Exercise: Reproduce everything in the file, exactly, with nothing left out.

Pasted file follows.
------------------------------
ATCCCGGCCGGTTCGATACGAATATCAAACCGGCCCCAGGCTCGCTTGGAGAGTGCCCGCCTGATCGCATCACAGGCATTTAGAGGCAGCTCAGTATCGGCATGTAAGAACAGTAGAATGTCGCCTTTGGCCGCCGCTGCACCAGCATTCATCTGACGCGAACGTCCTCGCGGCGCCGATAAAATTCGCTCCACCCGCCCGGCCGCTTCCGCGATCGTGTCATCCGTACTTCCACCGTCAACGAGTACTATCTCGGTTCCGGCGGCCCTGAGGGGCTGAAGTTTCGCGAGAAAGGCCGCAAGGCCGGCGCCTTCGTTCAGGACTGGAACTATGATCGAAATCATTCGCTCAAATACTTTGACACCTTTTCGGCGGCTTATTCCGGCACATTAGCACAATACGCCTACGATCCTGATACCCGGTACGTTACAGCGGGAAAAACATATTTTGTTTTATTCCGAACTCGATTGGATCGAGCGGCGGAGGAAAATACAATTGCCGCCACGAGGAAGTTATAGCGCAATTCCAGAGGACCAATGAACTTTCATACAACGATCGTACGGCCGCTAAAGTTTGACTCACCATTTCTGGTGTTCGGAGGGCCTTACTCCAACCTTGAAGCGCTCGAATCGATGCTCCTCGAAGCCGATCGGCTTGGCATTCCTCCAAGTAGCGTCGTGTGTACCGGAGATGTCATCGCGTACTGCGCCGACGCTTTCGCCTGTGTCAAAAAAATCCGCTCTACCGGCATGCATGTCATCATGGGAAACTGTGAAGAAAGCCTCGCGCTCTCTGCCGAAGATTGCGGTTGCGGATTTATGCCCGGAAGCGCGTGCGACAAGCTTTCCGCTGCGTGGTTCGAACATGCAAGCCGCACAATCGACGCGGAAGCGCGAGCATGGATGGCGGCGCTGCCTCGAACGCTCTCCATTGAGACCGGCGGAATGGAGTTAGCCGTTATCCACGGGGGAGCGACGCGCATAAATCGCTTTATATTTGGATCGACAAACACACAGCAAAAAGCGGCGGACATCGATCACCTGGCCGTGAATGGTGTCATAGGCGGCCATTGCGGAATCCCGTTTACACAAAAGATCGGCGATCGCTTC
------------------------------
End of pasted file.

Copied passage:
ATCCCGGCCGGTTCGATACGAATATCAAACCGGCCCCAGGCTCGCTTGGAGAGTGCCCGCCTGATCGCATCACAGGCATTTAGAGGCAGCTCAGTATCGGCATGTAAGAACAGTAGAATGTCGCCTTTGGCCGCCGCTGCACCAGCATTCATCTGACGCGAACGTCCTCGCGGCGCCGATAAAATTCGCTCCACCCGCCCGGCCGCTTCCGCGATCGTGTCATCCGTACTTCCACCGTCAACGAGTACTATCTCGGTTCCGGCGGCCCTGAGGGGCTGAAGTTTCGCGAGAAAGGCCGCAAGGCCGGCGCCTTCGTTCAGGACTGGAACTATGATCGAAATCATTCGCTCAAATACTTTGACACCTTTTCGGCGGCTTATTCCGGCACATTAGCACAATACGCCTACGATCCTGATACCCGGTACGTTACAGCGGGAAAAACATATTTTGTTTTATTCCGAACTCGATTGGATCGAGCGGCGGAGGAAAATACAATTGCCGCCACGAGGAAGTTATAGCGCAATTCCAGAGGACCAATGAACTTTCATACAACGATCGTACGGCCGCTAAAGTTTGACTCACCATTTCTGGTGTTCGGAGGGCCTTACTCCAACCTTGAAGCGCTCGAATCGATGCTCCTCGAAGCCGATCGGCTTGGCATTCCTCCAAGTAGCGTCGTGTGTACCGGAGATGTCATCGCGTACTGCGCCGACGCTTTCGCCTGTGTCAAAAAAATCCGCTCTACCGGCATGCATGTCATCATGGGAAACTGTGAAGAAAGCCTCGCGCTCTCTGCCGAAGATTGCGGTTGCGGATTTATGCCCGGAAGCGCGTGCGACAAGCTTTCCGCTGCGTGGTTCGAACATGCAAGCCGCACAATCGACGCGGAAGCGCGAGCATGGATGGCGGCGCTGCCTCGAACGCTCTCCATTGAGACCGGCGGAATGGAGTTAGCCGTTATCCACGGGGGAGCGACGCGCATAAATCGCTTTATATTTGGATCGACAAACACACAGCAAAAAGCGGCGGACATCGATCACCTGGCCGTGAATGGTGTCATAGGCGGCCATTGCGGAATCCCGTTTACACAAAAGATCGGCGATCGCTTC